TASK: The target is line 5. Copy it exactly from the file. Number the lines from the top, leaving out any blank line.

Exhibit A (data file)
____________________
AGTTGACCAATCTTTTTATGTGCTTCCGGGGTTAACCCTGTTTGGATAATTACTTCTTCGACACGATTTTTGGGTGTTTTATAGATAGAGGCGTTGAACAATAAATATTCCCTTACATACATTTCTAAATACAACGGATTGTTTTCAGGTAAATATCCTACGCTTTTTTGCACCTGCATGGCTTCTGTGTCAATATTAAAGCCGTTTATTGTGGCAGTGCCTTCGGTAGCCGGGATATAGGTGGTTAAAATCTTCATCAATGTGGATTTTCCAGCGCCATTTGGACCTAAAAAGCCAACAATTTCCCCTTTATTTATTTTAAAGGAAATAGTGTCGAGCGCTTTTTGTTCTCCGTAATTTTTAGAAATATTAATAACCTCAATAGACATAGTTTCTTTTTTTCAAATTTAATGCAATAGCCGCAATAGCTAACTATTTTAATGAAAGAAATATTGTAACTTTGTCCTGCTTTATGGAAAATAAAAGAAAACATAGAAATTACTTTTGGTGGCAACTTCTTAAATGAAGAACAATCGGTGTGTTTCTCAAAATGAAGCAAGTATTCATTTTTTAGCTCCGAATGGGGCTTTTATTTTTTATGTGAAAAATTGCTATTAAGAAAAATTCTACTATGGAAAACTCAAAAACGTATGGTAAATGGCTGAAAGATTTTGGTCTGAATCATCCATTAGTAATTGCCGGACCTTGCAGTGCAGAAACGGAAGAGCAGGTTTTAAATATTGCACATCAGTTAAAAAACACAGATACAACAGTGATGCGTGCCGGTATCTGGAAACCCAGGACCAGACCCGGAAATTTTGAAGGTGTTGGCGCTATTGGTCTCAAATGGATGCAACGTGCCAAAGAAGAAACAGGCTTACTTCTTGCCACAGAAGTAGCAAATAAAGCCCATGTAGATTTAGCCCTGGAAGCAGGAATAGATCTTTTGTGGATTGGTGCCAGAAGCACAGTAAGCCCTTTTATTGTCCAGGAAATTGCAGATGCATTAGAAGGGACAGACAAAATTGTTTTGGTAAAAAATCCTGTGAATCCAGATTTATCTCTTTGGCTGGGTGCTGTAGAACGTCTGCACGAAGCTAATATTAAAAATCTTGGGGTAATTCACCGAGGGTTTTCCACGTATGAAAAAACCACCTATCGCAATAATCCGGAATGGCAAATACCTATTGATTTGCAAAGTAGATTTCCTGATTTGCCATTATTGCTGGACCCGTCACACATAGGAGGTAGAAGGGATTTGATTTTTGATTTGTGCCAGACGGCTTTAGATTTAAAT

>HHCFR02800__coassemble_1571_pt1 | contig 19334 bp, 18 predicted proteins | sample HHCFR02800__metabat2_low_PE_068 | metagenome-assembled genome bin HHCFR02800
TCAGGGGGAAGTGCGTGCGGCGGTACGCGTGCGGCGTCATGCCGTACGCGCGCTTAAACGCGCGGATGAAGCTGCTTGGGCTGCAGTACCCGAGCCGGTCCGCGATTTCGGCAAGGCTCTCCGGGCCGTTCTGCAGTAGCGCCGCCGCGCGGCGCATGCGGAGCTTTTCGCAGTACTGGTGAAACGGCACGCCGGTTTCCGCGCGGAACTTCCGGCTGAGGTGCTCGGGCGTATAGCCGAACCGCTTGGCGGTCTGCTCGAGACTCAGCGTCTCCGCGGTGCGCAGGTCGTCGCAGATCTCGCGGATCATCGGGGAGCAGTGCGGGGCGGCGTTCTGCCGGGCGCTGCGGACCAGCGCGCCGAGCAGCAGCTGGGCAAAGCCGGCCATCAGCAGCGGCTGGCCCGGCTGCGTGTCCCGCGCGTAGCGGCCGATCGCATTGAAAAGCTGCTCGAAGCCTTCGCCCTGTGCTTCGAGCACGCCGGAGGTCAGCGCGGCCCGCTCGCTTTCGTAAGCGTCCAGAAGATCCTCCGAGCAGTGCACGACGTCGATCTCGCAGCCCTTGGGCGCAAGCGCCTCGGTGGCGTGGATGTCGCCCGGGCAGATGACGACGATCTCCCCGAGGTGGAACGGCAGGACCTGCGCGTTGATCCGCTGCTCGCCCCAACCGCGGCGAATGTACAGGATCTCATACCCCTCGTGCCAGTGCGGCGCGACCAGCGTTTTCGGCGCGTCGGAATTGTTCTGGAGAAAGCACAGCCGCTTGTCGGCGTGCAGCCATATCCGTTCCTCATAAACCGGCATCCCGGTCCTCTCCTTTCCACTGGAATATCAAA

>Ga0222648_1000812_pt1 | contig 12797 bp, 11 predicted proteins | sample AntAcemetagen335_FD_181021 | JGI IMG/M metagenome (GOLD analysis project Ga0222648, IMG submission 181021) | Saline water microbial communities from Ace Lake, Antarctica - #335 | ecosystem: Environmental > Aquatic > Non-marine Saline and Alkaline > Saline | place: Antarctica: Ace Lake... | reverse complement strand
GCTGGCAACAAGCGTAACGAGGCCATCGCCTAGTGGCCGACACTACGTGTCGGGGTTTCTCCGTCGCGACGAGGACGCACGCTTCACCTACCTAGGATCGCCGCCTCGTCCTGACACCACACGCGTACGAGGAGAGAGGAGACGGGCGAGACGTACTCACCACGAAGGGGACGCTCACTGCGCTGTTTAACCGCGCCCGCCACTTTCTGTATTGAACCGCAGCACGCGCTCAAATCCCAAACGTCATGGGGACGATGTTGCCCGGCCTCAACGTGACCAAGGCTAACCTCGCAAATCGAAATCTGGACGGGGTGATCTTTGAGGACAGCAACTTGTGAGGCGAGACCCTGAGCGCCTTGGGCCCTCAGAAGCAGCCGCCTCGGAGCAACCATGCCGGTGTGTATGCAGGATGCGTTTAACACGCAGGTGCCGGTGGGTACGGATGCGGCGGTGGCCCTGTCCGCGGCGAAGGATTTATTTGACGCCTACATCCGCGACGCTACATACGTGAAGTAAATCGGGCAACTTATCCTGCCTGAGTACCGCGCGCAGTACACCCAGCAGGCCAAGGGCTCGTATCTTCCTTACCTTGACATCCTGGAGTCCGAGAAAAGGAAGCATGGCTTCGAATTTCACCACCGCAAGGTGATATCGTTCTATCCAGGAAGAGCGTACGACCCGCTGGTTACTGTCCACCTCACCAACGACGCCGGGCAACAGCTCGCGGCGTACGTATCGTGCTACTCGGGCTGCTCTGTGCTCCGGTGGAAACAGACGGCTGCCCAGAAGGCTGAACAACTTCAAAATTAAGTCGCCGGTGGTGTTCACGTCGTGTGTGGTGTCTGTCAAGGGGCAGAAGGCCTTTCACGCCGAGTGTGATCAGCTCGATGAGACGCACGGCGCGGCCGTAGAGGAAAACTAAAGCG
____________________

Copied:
GCTGGCAACAAGCGTAACGAGGCCATCGCCTAGTGGCCGACACTACGTGTCGGGGTTTCTCCGTCGCGACGAGGACGCACGCTTCACCTACCTAGGATCGCCGCCTCGTCCTGACACCACACGCGTACGAGGAGAGAGGAGACGGGCGAGACGTACTCACCACGAAGGGGACGCTCACTGCGCTGTTTAACCGCGCCCGCCACTTTCTGTATTGAACCGCAGCACGCGCTCAAATCCCAAACGTCATGGGGACGATGTTGCCCGGCCTCAACGTGACCAAGGCTAACCTCGCAAATCGAAATCTGGACGGGGTGATCTTTGAGGACAGCAACTTGTGAGGCGAGACCCTGAGCGCCTTGGGCCCTCAGAAGCAGCCGCCTCGGAGCAACCATGCCGGTGTGTATGCAGGATGCGTTTAACACGCAGGTGCCGGTGGGTACGGATGCGGCGGTGGCCCTGTCCGCGGCGAAGGATTTATTTGACGCCTACATCCGCGACGCTACATACGTGAAGTAAATCGGGCAACTTATCCTGCCTGAGTACCGCGCGCAGTACACCCAGCAGGCCAAGGGCTCGTATCTTCCTTACCTTGACATCCTGGAGTCCGAGAAAAGGAAGCATGGCTTCGAATTTCACCACCGCAAGGTGATATCGTTCTATCCAGGAAGAGCGTACGACCCGCTGGTTACTGTCCACCTCACCAACGACGCCGGGCAACAGCTCGCGGCGTACGTATCGTGCTACTCGGGCTGCTCTGTGCTCCGGTGGAAACAGACGGCTGCCCAGAAGGCTGAACAACTTCAAAATTAAGTCGCCGGTGGTGTTCACGTCGTGTGTGGTGTCTGTCAAGGGGCAGAAGGCCTTTCACGCCGAGTGTGATCAGCTCGATGAGACGCACGGCGCGGCCGTAGAGGAAAACTAAAGCG